Although blood transfusions can save lives, blood has always been dangerous to use, with known as well as unknown risks (such as unknown viruses). During the early 20th century, doctors learned how to overcome some of the short-term dangers due to mismatched blood types and clotting. Blood transfusions became common in rich countries before World War II. In Central Africa, transfusions were available from at least one site in DRC by 1924.[xxxiv]
The expansion and development of transfusion services to treat soldiers during World War II led to large post-war increases in the frequency of transfusions in Africa as well as in Europe and the US. Transfusion services expanded to at least 19 countries in Africa by 1955. The number of transfusions administered per decade in Africa (except South Africa and North Africa) has been estimated at 680,000 in the 1940s, increasing to 1.4 million in the 1950s, 5.2 million in the 1960s, and 12 million in the 1970s.[xxxv] Doctors administered transfusions to treat not only people with acute blood loss, but also people with chronic anemia, such as from parasite infection. In addition, doctors used blood transfusions (convalescent serum) to treat people with infectious disease, injecting blood from someone who had recovered from the disease.
Blood transfusion was not limited to cities or to major hospitals. In 1951, a doctor working in a rural hospital in DRC reported transfusing blood to treat anemia from malaria in more than 5,000 infants beginning in 1943. He collected fresh blood for each transfusion from a parent, relative, or member of the clinic staff. For children with mild anemia, he reported intramuscular injections of blood. He recommended that ‘all dispensaries, even small ones, should be able to manage ordinary blood transfusions’ and that ‘medical assistants…can be trained to transfuse infants’ and can do so ‘in the bush in an emergency and with minimum material support…’[xxxvi]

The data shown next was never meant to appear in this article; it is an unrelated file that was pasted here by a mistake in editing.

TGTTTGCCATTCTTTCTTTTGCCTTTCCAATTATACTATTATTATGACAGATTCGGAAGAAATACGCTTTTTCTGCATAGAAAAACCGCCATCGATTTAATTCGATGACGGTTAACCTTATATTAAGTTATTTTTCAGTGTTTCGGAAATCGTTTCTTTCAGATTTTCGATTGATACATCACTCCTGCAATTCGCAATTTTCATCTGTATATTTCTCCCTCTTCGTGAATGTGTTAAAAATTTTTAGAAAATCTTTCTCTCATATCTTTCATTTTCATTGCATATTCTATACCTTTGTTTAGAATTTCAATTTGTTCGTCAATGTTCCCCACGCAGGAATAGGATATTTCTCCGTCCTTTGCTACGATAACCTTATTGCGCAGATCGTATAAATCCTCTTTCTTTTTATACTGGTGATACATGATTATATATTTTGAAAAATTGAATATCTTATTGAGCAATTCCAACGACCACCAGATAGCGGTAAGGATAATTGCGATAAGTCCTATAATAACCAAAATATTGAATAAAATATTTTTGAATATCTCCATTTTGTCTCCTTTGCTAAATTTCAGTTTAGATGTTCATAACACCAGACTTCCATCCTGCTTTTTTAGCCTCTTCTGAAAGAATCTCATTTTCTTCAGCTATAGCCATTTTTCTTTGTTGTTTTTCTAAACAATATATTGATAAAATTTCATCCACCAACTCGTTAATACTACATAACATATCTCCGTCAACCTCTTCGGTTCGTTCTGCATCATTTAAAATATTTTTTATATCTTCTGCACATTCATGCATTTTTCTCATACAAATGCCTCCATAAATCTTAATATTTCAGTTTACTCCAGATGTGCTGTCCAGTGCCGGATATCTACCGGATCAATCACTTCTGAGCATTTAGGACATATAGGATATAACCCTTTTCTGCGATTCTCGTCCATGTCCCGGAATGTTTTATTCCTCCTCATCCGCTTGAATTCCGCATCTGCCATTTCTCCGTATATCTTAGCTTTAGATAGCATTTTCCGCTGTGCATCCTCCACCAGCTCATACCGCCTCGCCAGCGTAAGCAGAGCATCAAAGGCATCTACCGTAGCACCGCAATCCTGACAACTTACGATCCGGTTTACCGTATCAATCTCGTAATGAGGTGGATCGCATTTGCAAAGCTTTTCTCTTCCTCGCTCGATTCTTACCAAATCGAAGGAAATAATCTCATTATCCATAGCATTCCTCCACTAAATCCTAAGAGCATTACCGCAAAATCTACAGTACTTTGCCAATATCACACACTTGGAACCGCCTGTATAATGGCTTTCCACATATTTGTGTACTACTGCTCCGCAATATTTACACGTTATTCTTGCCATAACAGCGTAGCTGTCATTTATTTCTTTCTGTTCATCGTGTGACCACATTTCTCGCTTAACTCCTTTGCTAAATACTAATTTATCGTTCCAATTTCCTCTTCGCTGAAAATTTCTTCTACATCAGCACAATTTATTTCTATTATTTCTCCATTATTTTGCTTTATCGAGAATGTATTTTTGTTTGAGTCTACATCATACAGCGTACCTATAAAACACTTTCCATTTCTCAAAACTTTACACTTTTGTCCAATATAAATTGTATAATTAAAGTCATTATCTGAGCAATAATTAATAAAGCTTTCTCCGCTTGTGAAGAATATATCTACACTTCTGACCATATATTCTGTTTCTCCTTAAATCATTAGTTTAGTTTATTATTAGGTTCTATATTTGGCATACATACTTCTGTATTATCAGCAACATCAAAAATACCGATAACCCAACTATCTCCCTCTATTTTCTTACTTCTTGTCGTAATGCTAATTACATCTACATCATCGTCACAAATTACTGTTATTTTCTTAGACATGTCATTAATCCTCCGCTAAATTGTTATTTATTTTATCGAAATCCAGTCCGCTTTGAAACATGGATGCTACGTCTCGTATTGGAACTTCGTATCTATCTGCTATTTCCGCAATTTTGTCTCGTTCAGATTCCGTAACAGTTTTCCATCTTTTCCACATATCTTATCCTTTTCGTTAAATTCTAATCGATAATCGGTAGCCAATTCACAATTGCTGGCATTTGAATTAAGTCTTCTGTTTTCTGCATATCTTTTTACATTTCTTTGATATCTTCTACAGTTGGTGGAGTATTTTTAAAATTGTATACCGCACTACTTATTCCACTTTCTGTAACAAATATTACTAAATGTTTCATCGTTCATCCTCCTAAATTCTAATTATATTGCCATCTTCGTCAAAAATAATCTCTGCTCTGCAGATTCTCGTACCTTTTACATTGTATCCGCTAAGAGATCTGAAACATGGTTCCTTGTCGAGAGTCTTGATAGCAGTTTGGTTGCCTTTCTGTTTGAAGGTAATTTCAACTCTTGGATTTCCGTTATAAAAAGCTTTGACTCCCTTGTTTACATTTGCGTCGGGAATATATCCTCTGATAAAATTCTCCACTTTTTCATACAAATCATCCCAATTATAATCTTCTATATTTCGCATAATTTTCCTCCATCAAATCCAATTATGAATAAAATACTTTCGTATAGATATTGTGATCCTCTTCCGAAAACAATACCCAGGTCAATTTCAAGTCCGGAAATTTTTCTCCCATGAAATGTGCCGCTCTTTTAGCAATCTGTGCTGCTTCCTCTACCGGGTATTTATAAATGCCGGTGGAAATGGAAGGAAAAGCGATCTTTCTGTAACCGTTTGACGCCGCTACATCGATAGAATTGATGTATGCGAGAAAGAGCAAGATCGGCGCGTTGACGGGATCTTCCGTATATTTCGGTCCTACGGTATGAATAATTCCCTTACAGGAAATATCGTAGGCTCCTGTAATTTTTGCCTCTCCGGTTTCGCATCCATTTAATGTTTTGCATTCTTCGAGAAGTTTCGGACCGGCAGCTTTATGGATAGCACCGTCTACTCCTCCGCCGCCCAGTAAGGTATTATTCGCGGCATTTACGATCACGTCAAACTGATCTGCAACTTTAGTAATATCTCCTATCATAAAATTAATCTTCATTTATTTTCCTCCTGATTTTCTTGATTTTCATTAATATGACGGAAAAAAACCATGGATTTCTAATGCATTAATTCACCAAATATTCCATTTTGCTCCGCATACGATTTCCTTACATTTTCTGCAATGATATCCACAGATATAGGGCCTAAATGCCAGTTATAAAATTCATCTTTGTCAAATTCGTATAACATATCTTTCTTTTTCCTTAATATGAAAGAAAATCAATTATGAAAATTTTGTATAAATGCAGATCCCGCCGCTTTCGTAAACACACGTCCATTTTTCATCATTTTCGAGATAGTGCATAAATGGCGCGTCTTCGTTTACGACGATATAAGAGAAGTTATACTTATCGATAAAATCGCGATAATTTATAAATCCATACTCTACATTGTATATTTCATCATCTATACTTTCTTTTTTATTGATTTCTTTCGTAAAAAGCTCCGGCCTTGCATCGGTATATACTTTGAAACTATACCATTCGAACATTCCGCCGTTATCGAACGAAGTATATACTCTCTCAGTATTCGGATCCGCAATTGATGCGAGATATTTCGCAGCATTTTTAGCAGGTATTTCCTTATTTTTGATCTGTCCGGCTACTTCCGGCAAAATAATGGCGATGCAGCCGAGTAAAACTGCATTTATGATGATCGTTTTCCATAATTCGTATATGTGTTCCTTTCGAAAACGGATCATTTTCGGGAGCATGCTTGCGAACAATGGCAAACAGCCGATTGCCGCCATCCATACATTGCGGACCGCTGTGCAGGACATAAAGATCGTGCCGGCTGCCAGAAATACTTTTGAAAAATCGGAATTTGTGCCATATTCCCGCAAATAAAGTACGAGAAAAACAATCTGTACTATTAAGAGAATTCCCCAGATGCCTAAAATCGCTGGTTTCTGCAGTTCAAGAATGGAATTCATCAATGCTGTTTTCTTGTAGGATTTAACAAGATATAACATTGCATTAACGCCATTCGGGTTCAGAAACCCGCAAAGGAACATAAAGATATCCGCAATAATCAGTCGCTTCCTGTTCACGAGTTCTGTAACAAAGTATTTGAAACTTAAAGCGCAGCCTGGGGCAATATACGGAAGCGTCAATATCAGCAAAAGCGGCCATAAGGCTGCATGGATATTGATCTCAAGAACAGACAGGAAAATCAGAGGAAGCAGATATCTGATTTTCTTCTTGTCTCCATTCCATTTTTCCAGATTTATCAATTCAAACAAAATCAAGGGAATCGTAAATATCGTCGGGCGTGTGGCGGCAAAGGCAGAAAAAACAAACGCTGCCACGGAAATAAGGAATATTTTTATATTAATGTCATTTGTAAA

Because blood banks were not well-developed – due in part to lack of or unreliable refrigeration – doctors often transfused fresh blood after simple tests to match blood type. Most blood was collected from replacement or paid donors. Relying on replacement donors ‘could rapidly degenerate into a system of unofficially paid donors, recruited on behalf of the relatives by “Captain Blood” operating in the local lorry-park.’[xxxvii] Repeat donors could transmit bloodborne pathogens to other donors if needles and tubes used to withdraw blood were reused without sterilization. In this way, one HIV-infected donor could infect not only the patients to whom he or she donated (sold) blood, but also other donors and, indirectly, other patients.